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Winston Churchill’s Hanukkah Speech to Britain

Jan. 26 2018

On May 19, 1940—as depicted in the recent film Darkest Hour—a newly elected Winston Churchill addressed Britons by radio about the dire situation facing Europe and their own country, and the need to fight the Nazis. He concluded his remarks thus:

Centuries ago words were written to be a call and a spur to the faithful servants of Truth and Justice: “Arm yourselves, and be ye men of valor, and be in readiness for the conflict; for it is better for us to perish in battle than to look upon the outrage of our nation and our altar. As the will of God is in Heaven, even so let it be.”

As Meir Soloveichik notes, the quotation was taken from the first book of Maccabees, which appears in the Apocrypha section of the King James Bible but in Hebrew scripture not at all. Soloveichik comments:

[Although] a rare rhetorical choice for [Churchill], the scriptural conclusion was a stunning success, stiffening the British spine and capturing the English imagination. . . . Why would Churchill select this verse with which to conclude his first address as prime minister? Like traditional Judaism, Churchill’s own Anglican church did not include the book of Maccabees in its canon, although there are any number of biblical instances, from Moses to Joshua to David, of eloquent exhortations in war.

The answer possibly lies in the fact that the Hanukkah story, [which is told in the book of Maccabees], is one of the few instances of a biblical battle waged against overwhelming odds. It is a tale, as the Jewish liturgy puts it, . . . of “the many falling into the hands of the few.” As the film depicts, Churchill’s own cabinet contained those who, like Lord Halifax, were so frightened by the British plight as to urge negotiation and capitulation. Churchill’s choice of quotation from Maccabees is thus understood in the context of the verses earlier in the same chapter, where Judah Maccabee’s own compatriots confess themselves daunted by their situation. . . .

It is a fascinating footnote in the life of a man who had written these words in 1920: “Some people like Jews and some do not, but no thoughtful man can doubt the fact that they are beyond all question the most formidable and the most remarkable race which has ever appeared in the world.”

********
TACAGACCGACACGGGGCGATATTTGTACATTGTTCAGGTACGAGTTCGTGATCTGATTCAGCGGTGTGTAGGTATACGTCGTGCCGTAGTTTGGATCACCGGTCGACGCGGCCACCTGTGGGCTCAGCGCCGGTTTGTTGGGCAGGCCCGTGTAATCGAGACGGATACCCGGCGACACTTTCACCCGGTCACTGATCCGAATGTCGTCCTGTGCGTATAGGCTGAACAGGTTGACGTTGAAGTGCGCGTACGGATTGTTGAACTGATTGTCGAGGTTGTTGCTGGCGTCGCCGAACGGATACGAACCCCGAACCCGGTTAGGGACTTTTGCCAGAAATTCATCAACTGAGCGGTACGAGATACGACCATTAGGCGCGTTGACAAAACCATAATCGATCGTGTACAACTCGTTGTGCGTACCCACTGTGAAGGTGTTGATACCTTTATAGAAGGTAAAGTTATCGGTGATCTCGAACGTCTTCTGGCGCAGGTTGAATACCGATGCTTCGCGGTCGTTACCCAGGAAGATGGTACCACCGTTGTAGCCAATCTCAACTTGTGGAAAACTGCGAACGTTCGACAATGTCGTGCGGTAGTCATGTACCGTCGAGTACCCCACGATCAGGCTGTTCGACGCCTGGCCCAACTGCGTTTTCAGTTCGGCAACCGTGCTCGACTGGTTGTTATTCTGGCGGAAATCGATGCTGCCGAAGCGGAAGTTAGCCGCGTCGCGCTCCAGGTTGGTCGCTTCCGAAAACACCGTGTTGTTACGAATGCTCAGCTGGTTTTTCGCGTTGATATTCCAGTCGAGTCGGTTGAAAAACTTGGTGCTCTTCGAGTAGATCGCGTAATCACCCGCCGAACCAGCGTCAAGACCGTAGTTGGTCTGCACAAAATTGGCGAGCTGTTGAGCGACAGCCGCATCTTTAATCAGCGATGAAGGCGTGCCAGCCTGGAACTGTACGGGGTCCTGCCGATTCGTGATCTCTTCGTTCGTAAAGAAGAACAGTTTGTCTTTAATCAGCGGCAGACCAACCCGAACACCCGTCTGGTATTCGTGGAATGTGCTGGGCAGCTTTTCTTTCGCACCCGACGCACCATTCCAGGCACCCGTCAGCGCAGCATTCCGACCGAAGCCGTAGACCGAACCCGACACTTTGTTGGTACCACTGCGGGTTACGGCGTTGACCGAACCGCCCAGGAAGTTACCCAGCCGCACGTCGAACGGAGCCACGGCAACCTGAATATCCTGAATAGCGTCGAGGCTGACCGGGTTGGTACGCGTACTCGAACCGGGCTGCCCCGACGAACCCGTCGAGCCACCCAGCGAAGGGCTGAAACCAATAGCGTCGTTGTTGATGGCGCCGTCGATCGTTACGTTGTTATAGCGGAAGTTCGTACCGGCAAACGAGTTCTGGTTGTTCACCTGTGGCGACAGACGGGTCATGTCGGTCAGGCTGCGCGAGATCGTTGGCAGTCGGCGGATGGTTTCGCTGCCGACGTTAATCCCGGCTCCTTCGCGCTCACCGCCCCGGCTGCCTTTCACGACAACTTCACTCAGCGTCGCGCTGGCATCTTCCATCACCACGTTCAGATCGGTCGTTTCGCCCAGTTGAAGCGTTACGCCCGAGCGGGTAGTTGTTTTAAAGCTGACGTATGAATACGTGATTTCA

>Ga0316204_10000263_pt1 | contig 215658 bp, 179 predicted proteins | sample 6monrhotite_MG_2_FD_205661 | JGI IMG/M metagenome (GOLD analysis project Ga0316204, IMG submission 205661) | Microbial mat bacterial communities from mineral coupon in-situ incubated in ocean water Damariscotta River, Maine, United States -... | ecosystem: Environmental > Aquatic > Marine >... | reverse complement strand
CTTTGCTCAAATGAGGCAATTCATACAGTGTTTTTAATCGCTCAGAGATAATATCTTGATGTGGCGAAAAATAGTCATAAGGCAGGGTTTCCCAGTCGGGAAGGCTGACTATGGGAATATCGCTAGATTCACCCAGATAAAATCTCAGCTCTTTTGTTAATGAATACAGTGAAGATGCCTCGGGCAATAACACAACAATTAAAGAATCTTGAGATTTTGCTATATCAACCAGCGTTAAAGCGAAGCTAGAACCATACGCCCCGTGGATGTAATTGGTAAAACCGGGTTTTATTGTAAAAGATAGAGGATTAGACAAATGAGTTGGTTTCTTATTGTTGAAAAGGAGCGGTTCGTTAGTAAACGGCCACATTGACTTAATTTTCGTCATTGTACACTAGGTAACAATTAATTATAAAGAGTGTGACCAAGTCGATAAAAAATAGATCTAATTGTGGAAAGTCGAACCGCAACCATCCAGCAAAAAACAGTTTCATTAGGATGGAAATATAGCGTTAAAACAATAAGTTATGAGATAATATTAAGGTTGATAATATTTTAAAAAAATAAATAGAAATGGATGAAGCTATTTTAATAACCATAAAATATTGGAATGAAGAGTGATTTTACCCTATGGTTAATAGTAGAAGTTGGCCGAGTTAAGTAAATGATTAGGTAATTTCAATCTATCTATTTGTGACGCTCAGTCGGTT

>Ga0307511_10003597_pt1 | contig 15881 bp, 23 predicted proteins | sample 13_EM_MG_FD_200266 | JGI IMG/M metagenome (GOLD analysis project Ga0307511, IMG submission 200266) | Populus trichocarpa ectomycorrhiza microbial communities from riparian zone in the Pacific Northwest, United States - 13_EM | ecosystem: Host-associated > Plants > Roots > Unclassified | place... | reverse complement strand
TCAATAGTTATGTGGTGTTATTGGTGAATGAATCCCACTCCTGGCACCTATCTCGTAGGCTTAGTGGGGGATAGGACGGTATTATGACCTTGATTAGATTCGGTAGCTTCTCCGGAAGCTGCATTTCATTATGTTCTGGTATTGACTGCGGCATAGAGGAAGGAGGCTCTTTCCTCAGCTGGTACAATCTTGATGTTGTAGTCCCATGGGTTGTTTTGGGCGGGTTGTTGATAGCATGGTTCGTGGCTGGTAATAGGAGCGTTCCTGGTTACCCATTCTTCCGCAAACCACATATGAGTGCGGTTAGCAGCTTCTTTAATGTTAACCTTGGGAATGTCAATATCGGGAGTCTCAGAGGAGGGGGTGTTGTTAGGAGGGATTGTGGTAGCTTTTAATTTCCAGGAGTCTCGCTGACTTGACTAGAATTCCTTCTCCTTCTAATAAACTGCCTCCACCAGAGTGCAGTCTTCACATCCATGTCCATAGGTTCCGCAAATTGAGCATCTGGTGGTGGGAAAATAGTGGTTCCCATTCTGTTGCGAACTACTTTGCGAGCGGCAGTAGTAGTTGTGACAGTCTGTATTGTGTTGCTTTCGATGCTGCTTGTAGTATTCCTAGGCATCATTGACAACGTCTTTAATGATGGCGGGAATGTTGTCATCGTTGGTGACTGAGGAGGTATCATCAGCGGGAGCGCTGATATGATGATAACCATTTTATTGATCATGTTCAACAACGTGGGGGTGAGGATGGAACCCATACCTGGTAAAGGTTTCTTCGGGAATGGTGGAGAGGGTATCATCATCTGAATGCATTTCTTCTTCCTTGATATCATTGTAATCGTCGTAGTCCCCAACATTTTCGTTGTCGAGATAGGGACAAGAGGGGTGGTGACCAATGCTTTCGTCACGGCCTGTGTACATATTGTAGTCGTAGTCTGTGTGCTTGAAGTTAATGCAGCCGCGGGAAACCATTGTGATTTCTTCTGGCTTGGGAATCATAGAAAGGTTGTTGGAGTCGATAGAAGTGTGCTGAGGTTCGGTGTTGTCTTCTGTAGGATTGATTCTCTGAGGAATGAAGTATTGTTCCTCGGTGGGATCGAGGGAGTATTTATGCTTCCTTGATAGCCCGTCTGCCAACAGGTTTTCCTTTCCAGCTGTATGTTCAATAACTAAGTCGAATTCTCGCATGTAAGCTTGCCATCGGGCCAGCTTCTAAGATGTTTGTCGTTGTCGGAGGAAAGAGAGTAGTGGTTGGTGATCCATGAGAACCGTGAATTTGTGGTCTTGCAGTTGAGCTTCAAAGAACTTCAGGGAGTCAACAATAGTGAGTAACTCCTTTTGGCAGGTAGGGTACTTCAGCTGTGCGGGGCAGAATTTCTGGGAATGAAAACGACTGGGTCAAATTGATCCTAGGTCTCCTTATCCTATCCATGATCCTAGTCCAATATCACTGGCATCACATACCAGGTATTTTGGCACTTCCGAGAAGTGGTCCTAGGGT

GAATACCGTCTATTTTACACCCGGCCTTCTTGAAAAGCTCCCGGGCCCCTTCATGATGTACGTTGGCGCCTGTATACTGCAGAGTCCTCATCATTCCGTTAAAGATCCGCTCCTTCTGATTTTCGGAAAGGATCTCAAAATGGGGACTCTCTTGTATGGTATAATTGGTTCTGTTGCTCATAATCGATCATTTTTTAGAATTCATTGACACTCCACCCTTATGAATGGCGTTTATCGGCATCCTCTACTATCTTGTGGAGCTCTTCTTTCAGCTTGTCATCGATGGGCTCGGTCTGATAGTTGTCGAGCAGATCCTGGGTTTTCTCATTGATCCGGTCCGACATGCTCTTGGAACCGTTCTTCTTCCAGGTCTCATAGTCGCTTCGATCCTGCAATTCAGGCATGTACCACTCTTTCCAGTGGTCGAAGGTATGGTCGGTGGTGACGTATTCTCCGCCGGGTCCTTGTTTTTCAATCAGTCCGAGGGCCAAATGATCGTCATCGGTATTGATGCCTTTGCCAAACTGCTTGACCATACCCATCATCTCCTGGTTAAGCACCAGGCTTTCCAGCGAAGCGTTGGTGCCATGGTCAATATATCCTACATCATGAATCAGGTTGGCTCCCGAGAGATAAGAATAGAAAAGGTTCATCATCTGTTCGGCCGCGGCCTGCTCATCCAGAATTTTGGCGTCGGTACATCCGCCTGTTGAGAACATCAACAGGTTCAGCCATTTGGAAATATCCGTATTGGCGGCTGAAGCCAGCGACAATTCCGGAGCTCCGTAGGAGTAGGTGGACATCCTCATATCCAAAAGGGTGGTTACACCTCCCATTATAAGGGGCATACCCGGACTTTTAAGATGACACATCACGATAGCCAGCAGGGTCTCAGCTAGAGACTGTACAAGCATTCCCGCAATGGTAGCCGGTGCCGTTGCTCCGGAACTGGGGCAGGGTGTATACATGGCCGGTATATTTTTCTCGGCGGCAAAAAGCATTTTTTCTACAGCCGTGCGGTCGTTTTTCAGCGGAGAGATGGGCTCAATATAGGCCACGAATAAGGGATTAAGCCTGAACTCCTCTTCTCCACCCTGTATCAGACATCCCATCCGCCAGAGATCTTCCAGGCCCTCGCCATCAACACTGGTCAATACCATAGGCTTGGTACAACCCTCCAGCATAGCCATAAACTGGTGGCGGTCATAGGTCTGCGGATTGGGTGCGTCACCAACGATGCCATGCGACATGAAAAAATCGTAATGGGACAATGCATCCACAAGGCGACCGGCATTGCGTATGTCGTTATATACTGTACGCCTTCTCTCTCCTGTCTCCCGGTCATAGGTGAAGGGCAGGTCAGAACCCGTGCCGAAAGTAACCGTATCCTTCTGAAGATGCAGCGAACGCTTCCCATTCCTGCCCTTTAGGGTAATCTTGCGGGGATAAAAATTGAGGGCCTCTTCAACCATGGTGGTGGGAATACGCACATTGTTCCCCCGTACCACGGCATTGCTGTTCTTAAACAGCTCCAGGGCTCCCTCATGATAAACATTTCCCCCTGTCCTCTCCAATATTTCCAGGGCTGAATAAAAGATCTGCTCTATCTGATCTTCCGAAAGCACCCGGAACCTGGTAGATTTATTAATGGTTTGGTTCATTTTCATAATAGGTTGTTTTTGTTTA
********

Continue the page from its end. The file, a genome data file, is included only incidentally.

Read more at Commentary

More about: Bible, History & Ideas, Maccabees, Winston Churchill

Israel Agreed Not to Retaliate During the Persian Gulf War—and Paid a Price for It

Feb. 19 2018

During the Persian Gulf War of 1991, Saddam Hussein fired 39 Scud missiles at Israel, killing one person and causing extensive property damage. Under intense pressure from the first Bush administration to sit still—ostensibly because Israeli involvement in the war could lead Arab states to abandon the White House’s anti-Iraq coalition—Jerusalem refrained from retaliating. Moshe Arens, who was the Israeli defense minister at the time, comments on the decision in light of information recently made public:

[W]hat was George H.W. Bush thinking [in urging Israel not to respond]? His secretary of state, James Baker, had accompanied the U.S. ambassador to Saudi Arabia, Charles (Chas) Freeman, on a visit to King Fahd in Riyadh on November 2, 1990, two-and-a-half months before the beginning of the war, to obtain the king’s approval for additional deployment of U.S. troops in his kingdom in preparation for the attack on Iraq.

He was told by the king that although they would not welcome Israeli participation in the war, he understood that Israel could not stand idly by if it were attacked by Iraq. If Israel were to defend itself, the Saudi armed forces would still fight on America’s side, the king told Baker. So much for the danger to the coalition if Israel were to respond to the Scud attacks. Israel was not informed of this Saudi position.

So why was President Bush so intent on keeping Israel out of the war? It seems that he took the position, so dominant in the American foreign-policy establishment, that America’s primary interest in the Middle East was the maintenance of good relations with the Arab world, and that the Arab world attached great importance to the Palestinian problem, and that as long as that problem was not resolved Israel remained an encumbrance to the U.S.-Arab relationship. If Israel were to appear as an ally of the U.S. in the war against Iraq, that was likely to damage the image the U.S. was trying to project to the Arabs.

In fact, immediately upon the conclusion of the war against Saddam Hussein, Baker launched a diplomatic effort that culminated in the Madrid Conference in the hope that it would lead to a resolution of the Israeli-Palestinian conflict. It didn’t. . . .

Read more at Jerusalem Post

More about: George H. W. Bush, Israel & Zionism, Israeli history, Peace Process, Persian Gulf War, US-Israel relations